A celebration of integrating creative movement, visual arts, drama, poetry, music, and storytelling into everyday teaching practices since 2006. This is a place to both share and learn new approaches that engage and energize our students, our teaching practices and ourselves.
"Principal's Research Review" Recognizes the Research on the Value of Arts Education and Arts Integration
The National Association of Secondary School Principals recognizes the importance of integrated arts education. Click on the following link to read "The Arts: New Possibilities for Teaching and Learning" by Dr. Lauren Stevenson published in the Principal's Research Review: Supporting Principal's Data-Driven Decisions. As we have said so many times, being able to cite the research gives authenticity and credibility to educators advocating for arts integration in the everyday curriculum. http://www.nassp.org/portals/0/content/53584.pdf
Drama is a performing art, an outlet for self-expression, and a way of learning. Drama is an effective learning tool because it involves the student intellectually, physically, socially, and emotionally. Activities in improvisation, pantomime, play-making, and scene reenactment serve to develop the creative potential in the participants and help to develop critical thinking skills. In answering the question, "Why teach drama?'", theater director and teaching artist Matt Buchanan has this to say: "Dramatic Arts education is an important means of stimulating creativity in problem solving. It can challenge students' perceptions about their world and about themselves. Dramatic exploration can provide students with an outlet for emotions, thoughts, and dreams that they might not otherwise have means to express. A student can, if only for a few moments, become another, explore a new role, try out and experiment with various personal choices and solutions to very re…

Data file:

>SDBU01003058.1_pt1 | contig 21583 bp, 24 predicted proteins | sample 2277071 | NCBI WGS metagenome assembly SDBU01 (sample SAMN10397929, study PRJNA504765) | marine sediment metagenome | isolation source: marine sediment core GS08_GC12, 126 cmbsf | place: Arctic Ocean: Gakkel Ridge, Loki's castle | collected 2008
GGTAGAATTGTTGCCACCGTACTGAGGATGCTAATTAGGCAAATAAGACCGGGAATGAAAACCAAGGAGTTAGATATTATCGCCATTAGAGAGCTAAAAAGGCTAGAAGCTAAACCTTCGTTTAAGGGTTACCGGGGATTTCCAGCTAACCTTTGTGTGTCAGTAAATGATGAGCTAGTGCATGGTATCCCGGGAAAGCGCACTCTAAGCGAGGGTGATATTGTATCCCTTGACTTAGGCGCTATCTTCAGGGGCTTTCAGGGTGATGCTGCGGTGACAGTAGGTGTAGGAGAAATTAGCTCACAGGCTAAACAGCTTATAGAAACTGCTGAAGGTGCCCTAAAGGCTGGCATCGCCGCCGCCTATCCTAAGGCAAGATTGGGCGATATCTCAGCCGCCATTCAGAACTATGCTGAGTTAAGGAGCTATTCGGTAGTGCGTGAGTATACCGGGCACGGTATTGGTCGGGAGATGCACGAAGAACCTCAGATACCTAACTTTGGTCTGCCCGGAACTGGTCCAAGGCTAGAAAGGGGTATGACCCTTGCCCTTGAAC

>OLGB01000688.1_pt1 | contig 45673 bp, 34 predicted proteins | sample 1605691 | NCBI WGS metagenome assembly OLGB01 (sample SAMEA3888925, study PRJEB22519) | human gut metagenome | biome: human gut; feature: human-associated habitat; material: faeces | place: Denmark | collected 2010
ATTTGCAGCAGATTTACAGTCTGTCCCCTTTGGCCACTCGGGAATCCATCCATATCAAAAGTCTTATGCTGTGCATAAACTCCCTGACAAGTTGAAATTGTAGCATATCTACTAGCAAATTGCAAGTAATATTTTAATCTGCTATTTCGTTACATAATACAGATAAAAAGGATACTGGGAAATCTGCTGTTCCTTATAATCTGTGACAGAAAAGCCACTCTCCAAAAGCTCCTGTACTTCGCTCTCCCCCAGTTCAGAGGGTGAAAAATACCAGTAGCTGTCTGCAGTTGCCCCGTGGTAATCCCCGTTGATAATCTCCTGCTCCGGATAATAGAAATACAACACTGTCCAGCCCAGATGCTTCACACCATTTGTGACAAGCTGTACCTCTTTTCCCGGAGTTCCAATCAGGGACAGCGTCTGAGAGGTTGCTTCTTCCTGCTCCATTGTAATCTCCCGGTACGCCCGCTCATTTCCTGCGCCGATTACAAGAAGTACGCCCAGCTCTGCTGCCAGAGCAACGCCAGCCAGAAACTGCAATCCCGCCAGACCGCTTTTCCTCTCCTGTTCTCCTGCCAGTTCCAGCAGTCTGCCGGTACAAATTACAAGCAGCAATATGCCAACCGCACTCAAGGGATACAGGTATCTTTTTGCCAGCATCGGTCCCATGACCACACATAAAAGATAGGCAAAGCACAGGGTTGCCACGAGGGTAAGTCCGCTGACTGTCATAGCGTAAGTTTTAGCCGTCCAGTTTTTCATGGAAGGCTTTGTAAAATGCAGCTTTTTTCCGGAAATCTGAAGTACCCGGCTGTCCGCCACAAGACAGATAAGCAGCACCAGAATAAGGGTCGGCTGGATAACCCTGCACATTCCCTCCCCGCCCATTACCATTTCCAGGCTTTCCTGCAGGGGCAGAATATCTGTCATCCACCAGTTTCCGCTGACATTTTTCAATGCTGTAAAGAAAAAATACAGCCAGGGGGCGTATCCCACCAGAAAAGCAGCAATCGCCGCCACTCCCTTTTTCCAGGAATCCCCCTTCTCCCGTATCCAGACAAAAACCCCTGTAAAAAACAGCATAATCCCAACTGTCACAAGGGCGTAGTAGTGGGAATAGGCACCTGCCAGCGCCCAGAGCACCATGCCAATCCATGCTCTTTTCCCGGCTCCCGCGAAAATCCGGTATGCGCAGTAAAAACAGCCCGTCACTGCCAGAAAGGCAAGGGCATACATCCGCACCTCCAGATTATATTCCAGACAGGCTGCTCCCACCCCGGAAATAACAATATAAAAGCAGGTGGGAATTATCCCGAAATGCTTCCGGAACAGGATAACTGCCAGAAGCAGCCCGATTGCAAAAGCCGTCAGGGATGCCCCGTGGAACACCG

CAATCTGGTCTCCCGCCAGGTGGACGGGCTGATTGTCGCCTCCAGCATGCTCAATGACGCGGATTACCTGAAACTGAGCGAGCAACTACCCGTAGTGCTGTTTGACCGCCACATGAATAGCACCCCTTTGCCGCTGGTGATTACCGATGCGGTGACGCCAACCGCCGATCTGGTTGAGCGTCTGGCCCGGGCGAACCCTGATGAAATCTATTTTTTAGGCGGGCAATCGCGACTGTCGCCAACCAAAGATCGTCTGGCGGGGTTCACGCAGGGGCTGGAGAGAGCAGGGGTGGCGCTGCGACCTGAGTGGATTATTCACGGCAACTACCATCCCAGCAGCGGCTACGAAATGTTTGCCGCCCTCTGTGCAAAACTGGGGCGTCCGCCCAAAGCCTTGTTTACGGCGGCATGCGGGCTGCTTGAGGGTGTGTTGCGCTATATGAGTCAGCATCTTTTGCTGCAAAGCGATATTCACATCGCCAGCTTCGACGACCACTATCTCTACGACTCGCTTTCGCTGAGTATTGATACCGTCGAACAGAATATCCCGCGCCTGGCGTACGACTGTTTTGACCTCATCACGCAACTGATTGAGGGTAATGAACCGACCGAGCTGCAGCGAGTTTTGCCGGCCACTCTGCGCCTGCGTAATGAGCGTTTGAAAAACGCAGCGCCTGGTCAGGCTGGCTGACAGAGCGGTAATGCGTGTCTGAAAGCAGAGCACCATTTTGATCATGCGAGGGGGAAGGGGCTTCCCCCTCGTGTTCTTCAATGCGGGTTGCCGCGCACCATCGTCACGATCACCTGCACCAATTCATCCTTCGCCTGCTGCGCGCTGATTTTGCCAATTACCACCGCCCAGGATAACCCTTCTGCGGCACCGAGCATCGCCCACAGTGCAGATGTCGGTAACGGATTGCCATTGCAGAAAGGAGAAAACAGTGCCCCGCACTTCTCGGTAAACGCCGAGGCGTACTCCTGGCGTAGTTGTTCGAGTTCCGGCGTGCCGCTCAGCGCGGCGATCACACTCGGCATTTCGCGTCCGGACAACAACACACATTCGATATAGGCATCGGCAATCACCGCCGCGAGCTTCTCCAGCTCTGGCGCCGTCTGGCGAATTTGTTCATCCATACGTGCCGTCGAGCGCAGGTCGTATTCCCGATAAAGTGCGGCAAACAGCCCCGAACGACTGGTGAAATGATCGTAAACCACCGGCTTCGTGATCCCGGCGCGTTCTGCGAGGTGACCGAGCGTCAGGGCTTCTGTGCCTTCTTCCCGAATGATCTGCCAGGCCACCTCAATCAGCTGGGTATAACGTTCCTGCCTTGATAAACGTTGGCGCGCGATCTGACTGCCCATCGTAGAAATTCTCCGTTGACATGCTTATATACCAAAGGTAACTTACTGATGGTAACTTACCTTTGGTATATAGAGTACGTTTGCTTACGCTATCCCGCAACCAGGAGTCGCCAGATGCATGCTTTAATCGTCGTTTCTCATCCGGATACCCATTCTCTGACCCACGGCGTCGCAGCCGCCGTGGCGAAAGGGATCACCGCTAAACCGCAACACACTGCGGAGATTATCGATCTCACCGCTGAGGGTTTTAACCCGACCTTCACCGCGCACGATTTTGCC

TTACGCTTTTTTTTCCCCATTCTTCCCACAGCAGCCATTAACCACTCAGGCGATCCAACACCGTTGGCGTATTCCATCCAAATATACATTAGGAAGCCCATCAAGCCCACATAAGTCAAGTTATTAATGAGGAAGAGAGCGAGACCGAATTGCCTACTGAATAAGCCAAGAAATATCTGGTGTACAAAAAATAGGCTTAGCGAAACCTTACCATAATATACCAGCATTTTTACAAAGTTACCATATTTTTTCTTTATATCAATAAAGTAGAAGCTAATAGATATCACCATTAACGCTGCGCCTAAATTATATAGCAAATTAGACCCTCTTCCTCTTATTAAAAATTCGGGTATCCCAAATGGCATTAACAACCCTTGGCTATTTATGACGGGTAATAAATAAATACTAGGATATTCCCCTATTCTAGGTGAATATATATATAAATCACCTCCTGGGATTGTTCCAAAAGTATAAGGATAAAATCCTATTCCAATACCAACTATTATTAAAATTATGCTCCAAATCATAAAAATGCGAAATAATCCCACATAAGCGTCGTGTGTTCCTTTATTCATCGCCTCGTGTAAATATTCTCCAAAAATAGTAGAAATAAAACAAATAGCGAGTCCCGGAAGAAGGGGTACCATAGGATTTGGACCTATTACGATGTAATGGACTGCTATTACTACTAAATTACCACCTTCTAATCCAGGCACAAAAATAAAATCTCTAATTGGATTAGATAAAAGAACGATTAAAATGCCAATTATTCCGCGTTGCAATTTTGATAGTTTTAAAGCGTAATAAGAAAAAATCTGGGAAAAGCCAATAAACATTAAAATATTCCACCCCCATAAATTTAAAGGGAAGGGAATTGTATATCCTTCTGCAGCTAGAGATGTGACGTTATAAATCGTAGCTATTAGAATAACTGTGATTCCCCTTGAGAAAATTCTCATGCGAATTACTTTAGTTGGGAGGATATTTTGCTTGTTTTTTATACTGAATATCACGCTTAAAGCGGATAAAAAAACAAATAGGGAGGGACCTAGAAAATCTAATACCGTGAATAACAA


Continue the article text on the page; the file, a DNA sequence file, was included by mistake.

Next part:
Another formative assessment which is simple and quick--letting you know immediately how well the students are understanding the concepts is the thumbs up and thumbs down technique. Just ask them how well they "get it" by giving a thumbs up or thumbs down sign. I also allow them to show degrees of understanding by putting their thumb anywhere on the spectrum between up and down (hence the "all-around" in the title). Other variations, that I've heard teachers use, are to put the sign right up against the chest, so that others in the classroom have a hard time seeing it or having students close their eyes when they do it. These may be necessary in the beginning of the year, in some cases, but should wain as trust builds in the room and students learn it's all right to admit they don't understand something or that they are wrong about something. It's quick. It's simple.There's no reading involved. It's just an easy way to check for understand…
Summary of Daniel Pink's "Story"
as one of the "Six Senses" as presented in A Whole New Mind
Pink describes story as “context
enriched by emotion.” Traditionally, it is through story that important,
meaningful information has been passed down through the generations.Factual information, so readily available to
us through electronic media, lacks the "emotional impact" of stories.
Emotion is the critical element that makes information relevant and memorable.
For Pink, storytelling is an art
modality that demands interpretation and relies on both creative and critical
thought processes. As human beings, we author our lives by assembling artifacts
of our past, and creating narratives that reveal our world and our true selves.
That is, we live our stories.Our
stories reflect our years – the difficult storms and the peaceful joys.
Therefore, sharing our stories adds more depth to life, gives more meaning to
our relationships, and provides more context in ou…